Integrative veterinarians utilise a holistic approach to thinking about each case of animal disease and many natural medicines feature in treatment programs. Appropriate diets are an absolutely essential part of optimum health maintenance.  and chewing is a major factor in strengthening immunity of cats and dogs. images

Most integrative vets who employ homeopathy and herbal medicine also employ physical therapies that help to reset the brain axis and homeostasis. Holistic vets assist animals to heal themselves by restoring mechanisms that are weakened by many factors including stress, grief and environmental influences.

These physical therapies include, but are not restricted to, acupuncture, acupressure, chiropractic/biomechanical medicine, Bowen, Orthobionomy, Myofascial and trigger point therapy and massage. None of these are taught in veterinary schools in Australia but can be invaluable healing tools in trained hands. It should also be noted that in untrained hands these techniques are not advised, as they can be harmful and used in isolation can also delay or prevent adequate diagnosis and proper treatment options.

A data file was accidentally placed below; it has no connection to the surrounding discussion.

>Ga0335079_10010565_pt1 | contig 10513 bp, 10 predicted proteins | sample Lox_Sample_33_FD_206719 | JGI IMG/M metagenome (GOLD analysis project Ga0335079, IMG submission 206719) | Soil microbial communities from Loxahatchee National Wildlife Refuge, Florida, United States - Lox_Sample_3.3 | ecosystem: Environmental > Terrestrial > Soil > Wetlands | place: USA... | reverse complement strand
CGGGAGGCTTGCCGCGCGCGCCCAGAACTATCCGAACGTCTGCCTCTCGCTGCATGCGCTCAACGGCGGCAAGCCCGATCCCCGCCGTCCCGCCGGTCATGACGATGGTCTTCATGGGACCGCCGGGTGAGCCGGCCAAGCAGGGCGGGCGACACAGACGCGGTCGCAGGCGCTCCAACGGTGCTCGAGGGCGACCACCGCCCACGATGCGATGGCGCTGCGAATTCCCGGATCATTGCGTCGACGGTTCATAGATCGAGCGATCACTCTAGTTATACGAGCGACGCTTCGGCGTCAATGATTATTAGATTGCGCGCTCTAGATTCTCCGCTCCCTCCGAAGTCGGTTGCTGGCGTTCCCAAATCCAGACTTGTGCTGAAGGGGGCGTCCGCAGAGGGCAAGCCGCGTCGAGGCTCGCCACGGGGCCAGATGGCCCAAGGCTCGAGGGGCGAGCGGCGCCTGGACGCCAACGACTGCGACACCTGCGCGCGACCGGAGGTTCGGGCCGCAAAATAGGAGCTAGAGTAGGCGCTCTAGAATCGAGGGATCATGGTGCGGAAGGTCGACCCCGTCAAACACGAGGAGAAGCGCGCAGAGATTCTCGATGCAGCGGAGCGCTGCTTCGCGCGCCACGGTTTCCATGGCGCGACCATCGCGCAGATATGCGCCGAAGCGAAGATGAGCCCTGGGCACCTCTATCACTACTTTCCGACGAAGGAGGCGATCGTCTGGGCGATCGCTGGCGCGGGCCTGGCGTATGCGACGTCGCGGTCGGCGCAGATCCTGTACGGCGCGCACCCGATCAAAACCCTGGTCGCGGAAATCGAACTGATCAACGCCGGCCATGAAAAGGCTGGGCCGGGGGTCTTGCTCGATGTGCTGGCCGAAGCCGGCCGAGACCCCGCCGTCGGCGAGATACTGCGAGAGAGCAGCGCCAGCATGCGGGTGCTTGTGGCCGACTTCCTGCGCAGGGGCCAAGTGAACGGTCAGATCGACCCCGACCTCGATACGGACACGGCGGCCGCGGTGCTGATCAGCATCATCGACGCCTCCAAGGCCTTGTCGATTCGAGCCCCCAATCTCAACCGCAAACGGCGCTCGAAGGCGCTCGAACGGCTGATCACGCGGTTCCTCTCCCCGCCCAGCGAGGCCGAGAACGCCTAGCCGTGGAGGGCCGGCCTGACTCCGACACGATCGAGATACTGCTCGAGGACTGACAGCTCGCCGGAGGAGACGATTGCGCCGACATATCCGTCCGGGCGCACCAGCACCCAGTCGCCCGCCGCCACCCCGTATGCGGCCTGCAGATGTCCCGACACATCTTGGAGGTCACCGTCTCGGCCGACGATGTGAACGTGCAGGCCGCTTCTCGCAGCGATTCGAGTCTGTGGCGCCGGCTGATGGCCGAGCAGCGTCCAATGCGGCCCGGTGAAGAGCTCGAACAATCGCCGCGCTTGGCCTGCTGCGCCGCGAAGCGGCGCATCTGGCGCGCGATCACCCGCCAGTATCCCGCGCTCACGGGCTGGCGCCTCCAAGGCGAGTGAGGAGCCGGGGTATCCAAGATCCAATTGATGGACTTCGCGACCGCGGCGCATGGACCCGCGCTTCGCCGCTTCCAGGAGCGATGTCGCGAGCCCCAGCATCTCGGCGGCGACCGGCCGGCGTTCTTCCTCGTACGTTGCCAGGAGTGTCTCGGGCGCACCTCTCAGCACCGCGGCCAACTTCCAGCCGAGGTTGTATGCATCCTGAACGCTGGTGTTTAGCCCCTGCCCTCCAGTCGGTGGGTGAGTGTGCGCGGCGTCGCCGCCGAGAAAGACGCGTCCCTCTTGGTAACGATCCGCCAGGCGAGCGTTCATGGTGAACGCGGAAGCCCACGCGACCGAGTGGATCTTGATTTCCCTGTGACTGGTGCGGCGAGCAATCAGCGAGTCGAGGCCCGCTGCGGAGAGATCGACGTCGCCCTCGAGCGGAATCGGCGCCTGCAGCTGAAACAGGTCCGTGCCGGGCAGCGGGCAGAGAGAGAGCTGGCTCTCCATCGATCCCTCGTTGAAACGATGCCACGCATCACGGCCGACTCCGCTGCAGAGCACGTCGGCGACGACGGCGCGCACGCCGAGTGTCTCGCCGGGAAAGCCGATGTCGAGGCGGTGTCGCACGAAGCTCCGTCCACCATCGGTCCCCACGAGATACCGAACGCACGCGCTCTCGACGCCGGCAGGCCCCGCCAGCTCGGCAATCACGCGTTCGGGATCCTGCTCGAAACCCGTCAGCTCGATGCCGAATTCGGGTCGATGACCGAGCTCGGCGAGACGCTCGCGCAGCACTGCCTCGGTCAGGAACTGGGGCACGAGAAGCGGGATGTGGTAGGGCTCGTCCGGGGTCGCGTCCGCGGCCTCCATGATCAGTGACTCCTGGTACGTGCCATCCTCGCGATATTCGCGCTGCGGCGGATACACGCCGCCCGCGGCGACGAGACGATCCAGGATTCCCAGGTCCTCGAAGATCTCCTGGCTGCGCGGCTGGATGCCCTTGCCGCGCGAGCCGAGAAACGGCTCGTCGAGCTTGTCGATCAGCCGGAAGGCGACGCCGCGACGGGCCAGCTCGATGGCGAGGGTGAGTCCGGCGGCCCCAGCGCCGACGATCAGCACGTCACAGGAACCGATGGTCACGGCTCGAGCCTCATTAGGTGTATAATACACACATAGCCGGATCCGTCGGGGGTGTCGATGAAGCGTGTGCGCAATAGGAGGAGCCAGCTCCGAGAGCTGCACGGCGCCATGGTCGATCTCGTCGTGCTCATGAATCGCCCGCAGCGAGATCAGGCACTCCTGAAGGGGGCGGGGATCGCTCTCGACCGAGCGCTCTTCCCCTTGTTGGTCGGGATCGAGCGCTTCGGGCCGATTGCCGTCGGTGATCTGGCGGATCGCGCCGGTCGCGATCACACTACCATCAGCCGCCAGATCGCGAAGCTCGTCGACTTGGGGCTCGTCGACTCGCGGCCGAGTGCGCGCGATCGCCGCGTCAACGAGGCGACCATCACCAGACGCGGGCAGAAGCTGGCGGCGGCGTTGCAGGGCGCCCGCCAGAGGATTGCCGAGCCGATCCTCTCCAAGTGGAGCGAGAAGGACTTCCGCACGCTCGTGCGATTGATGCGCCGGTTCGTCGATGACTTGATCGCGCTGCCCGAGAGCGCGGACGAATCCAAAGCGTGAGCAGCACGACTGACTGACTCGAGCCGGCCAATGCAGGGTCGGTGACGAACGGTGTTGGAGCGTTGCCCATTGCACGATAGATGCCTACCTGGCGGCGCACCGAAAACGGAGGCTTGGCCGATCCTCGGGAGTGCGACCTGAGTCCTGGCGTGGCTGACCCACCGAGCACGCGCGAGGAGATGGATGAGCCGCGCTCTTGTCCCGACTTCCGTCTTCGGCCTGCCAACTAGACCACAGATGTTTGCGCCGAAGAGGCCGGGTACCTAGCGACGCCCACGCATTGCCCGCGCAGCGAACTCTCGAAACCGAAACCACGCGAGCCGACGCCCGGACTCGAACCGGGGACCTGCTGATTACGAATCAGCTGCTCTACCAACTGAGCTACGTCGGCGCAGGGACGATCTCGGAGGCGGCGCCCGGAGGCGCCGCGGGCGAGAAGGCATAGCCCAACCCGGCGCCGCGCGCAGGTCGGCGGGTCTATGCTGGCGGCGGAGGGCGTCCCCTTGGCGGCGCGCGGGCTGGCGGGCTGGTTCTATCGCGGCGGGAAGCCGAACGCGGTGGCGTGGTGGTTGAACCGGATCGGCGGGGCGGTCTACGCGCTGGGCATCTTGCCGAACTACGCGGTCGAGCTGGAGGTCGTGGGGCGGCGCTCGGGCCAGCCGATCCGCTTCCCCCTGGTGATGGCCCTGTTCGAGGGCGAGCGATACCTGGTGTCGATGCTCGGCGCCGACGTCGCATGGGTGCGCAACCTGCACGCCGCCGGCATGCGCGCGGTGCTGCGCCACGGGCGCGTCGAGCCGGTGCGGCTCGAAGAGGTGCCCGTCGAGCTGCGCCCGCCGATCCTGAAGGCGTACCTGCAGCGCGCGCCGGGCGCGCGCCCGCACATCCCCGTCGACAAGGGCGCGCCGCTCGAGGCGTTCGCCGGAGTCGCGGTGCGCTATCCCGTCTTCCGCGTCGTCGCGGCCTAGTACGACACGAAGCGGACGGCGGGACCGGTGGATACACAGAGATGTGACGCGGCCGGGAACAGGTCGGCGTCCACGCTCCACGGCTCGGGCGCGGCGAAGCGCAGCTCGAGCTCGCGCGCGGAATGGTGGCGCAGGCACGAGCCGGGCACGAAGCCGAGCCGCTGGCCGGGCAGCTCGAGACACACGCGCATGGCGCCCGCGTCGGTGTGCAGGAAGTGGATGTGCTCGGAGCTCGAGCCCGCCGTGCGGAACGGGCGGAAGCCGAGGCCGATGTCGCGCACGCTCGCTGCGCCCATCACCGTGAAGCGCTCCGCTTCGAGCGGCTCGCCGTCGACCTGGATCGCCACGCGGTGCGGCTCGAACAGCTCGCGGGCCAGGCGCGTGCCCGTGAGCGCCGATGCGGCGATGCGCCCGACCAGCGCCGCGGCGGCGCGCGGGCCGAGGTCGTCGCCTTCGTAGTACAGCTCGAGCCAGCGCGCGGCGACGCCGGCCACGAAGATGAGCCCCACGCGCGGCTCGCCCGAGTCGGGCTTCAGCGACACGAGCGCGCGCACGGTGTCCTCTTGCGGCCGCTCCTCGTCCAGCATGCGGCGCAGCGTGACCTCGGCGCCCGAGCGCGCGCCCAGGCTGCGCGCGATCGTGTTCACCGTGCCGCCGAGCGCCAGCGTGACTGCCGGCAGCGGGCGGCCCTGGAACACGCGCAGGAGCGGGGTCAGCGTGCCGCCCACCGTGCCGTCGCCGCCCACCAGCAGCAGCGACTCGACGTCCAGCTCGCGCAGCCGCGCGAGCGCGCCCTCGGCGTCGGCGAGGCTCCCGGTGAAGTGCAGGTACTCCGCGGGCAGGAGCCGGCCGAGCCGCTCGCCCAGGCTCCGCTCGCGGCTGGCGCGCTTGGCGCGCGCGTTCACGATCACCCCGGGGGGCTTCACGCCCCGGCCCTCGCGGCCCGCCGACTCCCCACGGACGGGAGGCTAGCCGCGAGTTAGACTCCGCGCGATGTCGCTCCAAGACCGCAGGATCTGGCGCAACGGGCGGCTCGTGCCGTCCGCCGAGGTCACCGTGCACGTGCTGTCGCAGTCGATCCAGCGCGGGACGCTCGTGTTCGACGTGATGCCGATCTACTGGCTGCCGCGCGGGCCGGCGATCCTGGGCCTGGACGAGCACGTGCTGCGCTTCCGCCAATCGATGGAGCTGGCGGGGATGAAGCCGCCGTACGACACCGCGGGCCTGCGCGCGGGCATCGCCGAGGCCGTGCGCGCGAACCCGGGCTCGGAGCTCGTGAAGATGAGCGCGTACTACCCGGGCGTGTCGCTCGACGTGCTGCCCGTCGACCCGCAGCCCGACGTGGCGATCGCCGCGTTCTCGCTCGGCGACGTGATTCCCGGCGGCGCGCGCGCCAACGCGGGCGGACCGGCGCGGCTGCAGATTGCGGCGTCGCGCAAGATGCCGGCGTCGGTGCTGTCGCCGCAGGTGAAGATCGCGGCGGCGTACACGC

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Holistic and Integrative Veterinarians can be located in most states of Australia and anyone seeking CAVM for their pets or animals should ask their regular veterinarian for referral or visit Integrative Veterinarians Australia website directory.

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Truth does not
Challenge anybody.